The bottom line is that the Department, by neglecting to review the case law under section 2, failed to make a persuasive case for its substantial disproportionality test. It would have been far better for it to have more fully embraced the rule of reason analytical framework enunciated by the D.C. Circuit in Microsoft, but with more emphasis on the need to use a sliding scale in applying that framework, which the Supreme Court endorsed in California Dental.

2 responses to Section 2 Symposium: Bill Kolasky on a Stepwise Rule of Reason for Exclusionary Conduct

  1. 

    Courts “rarely, if ever, actually balance the anticompetitive and procompetitive effects.”

    My post makes a similar point about Microsoft’s burden-shifting approach. In Microsoft itself, as in other cases, the burden never shifted more than once, and the initial characterization of the practice was almost always decisive. I would disagree, however, that, in Microsoft, the “evidence of harm to competition was quite strong.” There was evidence of harm to “nascent” rivals and a story (albeit one that Microsoft itself believed) about how those firms might have evolved into an actual rival in an undefined future market. Whether that sort of showing should shift the burden to the defendant to offer an efficiency justification for competitive conduct, including choices about product design, is unclear.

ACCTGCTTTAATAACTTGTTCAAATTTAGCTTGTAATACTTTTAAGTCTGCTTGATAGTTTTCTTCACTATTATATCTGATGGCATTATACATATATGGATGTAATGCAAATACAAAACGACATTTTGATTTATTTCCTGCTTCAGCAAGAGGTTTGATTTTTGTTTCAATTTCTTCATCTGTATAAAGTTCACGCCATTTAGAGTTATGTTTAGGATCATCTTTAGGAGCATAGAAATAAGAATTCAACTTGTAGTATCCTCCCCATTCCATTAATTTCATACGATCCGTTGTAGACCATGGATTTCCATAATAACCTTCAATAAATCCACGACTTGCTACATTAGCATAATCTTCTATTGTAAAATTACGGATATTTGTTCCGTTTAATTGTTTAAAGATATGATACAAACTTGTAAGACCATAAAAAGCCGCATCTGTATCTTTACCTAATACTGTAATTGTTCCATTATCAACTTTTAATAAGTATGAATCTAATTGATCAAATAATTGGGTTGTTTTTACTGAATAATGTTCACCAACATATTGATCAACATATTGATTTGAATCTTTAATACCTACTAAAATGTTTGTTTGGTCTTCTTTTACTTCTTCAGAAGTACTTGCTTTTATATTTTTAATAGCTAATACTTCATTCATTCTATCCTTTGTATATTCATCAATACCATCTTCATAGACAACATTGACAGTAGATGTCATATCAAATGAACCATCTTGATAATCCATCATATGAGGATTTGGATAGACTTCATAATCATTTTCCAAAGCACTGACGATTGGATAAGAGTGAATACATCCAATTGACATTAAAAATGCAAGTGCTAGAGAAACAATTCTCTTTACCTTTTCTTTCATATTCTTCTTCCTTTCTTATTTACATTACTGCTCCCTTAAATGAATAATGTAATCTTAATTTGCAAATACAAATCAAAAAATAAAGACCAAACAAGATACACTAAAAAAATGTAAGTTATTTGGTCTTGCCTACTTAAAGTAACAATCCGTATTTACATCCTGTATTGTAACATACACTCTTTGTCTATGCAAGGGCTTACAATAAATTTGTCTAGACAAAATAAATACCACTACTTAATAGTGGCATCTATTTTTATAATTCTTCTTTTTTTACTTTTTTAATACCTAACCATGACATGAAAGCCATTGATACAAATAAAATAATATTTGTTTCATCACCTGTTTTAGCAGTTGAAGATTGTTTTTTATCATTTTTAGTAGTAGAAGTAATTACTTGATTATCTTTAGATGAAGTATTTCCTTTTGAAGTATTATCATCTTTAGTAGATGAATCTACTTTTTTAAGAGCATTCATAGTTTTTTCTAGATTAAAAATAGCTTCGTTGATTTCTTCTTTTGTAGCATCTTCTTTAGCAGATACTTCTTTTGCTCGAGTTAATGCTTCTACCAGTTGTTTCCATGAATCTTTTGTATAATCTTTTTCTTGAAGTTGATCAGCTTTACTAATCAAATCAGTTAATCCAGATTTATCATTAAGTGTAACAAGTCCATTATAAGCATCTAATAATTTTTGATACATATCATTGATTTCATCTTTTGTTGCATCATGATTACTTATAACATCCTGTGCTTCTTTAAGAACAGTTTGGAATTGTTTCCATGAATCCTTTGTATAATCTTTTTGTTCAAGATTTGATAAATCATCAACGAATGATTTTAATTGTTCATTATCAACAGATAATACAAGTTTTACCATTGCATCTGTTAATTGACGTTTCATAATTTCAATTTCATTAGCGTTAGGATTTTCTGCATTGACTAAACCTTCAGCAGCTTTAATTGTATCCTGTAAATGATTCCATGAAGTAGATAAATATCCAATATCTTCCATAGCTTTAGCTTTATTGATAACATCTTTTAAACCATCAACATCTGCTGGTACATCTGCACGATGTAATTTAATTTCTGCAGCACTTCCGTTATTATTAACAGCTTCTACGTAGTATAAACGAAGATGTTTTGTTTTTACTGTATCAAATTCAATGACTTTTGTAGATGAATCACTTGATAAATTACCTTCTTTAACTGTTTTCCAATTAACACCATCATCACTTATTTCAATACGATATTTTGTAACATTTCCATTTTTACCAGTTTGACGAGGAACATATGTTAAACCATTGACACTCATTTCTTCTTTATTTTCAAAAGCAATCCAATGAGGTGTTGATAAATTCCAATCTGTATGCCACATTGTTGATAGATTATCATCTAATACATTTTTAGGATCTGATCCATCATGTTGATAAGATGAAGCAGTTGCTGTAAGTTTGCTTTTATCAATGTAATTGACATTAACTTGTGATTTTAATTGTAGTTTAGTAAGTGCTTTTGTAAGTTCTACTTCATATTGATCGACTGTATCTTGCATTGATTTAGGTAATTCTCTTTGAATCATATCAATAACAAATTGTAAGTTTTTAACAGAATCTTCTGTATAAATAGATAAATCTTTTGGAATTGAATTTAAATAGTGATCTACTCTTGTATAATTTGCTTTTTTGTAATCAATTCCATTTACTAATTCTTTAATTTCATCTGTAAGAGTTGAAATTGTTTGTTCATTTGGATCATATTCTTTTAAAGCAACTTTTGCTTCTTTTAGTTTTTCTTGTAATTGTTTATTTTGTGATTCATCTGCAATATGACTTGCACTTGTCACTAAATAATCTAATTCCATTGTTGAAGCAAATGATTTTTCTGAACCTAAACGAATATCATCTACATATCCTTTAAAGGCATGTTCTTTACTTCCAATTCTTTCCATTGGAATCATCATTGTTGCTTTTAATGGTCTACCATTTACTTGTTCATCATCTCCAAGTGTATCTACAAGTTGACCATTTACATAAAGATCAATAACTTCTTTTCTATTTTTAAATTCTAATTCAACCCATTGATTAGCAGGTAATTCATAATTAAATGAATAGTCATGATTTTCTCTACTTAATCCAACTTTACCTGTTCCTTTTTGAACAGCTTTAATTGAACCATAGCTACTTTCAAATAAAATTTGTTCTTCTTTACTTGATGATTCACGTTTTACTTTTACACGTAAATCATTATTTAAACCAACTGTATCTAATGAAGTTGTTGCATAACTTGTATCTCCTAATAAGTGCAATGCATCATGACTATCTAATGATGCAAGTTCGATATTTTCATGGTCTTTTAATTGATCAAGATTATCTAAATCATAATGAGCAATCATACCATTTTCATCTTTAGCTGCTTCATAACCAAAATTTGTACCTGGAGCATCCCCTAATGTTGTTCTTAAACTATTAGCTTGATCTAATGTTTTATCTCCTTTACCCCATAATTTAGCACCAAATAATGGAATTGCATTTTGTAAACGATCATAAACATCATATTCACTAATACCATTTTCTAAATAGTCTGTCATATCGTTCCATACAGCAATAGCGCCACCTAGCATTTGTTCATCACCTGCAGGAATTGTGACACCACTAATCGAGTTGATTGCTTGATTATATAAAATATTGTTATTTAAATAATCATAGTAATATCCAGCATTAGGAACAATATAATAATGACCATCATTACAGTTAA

2. 

    I’d like to take issue with following statement in your post about the relationship between false positives and the appropriate liability standards. You wrote:

    “When one examines Section 2 decisions in the Supreme Court and the courts of appeals over the last quarter century, it is hard to find evidence to support the Department’s fear that false positives are more likely and more serious than false negatives. Plaintiffs have won very few Section 2 cases, and most of those wins are in cases like Conwood and Microsoft, where the evidence of harm to competition was quite strong and the proffered justifications very weak.”

    First, the argument is frequently raised that those pointing to fear of false positives are exaggerating their case because it is difficult to prove that the probability of false positives exceeds that of false negatives. But the error cost framework is concerned with the probability of those errors weighed by the social harm they are likely to cause.

    Even if one believed that false positives were not likely, it does not follow that they need not be a major concern for the design of antitrust liability rules.